Our panel: Trailblazers in the quest for gender equality
With that, the stage was turned over to our two guest panelists. We were so pleased to be joined by Vita Cassese, who has served as a member of Loftware’s Board of Directors for the past seven years, and is a veteran of the pharmaceutical industry. Vita is the former Global CIO at Pfizer and has been a trailblazer her entire career, including being the first woman on the technical staff at Bell Laboratories. Our other panelist was Nina Pejič, Researcher at the University of Ljubljana and Co-founder of the Gender Equality Research Institute, the first gender equality NGO in Slovenia. Our very own Marketing Director, Mari Waldron, moderated the discussion, which also included audience participation.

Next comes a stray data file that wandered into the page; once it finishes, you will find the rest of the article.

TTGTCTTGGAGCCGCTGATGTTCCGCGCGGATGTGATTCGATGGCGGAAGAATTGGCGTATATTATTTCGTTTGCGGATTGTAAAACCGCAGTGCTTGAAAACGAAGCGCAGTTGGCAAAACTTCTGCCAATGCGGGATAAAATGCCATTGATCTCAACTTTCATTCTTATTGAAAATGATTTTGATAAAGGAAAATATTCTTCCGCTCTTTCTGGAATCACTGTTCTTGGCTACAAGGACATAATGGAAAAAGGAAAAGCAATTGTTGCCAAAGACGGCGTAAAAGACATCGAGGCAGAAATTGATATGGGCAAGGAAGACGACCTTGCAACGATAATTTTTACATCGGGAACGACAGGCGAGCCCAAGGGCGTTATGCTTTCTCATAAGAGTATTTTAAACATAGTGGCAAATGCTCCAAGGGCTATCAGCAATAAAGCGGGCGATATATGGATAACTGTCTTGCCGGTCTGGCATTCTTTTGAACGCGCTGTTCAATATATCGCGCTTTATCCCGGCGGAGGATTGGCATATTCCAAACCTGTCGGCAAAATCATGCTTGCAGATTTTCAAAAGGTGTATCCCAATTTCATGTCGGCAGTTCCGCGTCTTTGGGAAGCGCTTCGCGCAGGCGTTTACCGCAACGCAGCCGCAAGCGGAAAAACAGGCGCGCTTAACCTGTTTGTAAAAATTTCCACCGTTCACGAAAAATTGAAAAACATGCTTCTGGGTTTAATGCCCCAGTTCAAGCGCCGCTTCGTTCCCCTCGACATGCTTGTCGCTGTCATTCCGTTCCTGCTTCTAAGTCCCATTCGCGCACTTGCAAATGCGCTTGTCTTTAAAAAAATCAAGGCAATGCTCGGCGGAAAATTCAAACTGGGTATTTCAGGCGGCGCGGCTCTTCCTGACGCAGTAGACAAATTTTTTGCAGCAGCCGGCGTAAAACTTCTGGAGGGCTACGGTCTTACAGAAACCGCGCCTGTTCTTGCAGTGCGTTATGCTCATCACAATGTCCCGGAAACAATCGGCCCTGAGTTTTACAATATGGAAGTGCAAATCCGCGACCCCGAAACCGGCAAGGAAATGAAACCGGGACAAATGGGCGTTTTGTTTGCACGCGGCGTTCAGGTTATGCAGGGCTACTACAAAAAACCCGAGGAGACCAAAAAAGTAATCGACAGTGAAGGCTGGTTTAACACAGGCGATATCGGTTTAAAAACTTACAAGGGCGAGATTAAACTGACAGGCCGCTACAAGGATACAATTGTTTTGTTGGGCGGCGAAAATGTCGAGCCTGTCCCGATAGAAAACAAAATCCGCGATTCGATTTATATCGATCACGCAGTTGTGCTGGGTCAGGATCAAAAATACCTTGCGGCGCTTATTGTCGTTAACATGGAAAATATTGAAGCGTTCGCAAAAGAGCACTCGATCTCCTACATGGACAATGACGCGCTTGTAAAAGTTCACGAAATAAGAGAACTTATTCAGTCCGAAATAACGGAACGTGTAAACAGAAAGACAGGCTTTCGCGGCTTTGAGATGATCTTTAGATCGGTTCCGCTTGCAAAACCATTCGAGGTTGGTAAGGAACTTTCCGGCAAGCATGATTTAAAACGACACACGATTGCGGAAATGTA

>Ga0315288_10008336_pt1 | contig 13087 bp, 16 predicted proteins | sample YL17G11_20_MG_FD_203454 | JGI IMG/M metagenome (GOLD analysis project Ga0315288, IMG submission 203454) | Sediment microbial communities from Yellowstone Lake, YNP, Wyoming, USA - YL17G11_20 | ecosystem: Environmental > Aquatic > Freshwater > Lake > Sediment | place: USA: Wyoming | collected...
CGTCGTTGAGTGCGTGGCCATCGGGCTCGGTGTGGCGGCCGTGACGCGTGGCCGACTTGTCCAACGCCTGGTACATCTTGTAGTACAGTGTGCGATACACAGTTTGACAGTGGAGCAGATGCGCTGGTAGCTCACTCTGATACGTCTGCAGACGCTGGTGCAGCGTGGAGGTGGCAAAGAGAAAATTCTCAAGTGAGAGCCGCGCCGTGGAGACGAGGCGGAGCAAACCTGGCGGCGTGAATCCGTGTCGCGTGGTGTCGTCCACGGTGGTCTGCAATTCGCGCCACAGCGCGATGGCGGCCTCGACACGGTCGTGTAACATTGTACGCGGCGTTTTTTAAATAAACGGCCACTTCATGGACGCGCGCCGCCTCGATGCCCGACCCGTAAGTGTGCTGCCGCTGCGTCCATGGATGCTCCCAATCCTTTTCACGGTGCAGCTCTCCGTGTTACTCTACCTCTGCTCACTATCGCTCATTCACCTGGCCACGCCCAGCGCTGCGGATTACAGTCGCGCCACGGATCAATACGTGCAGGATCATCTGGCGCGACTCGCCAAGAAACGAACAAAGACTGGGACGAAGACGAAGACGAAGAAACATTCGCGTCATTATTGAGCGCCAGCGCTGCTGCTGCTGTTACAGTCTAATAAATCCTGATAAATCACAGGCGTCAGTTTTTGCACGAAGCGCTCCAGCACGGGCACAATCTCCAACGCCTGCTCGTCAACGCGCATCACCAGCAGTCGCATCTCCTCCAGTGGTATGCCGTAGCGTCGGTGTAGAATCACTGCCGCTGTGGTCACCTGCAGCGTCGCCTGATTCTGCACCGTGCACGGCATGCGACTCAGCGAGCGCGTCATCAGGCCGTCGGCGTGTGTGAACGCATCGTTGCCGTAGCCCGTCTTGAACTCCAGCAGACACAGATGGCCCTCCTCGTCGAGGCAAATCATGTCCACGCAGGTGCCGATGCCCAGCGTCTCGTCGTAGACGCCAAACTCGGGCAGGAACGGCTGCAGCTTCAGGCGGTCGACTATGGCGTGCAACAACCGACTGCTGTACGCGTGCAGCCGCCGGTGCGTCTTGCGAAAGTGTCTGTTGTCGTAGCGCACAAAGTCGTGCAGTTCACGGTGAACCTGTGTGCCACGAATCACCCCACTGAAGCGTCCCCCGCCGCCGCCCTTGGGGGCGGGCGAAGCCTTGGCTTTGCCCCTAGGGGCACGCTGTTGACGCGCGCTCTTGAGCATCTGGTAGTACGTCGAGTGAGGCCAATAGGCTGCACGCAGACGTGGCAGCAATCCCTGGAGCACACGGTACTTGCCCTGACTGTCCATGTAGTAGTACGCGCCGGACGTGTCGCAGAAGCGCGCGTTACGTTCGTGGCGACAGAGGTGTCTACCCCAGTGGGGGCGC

Diversity impacts the bottom line
The panelists discussed a wide range of gender equality issues, including why gender topics are still important in this day and age and the role women’s networks play in shedding light on these topics. On the question of why gender equality is so relevant, Vita put it quite simply, “Women make up 50% of the population. If we want the best of the best in a company, we really shouldn’t exclude half of the population.” It’s now well-documented that companies that have women in senior positions in the organization perform better in general than companies that don’t. Balanced gender representation has a positive impact on a company’s culture, revenue and profits. This equal representation should be reflected in women’s networks as well. Research also indicates that the women’s networks that are inclusive, i.e. open to all genders, are far more effective than those that are women-only.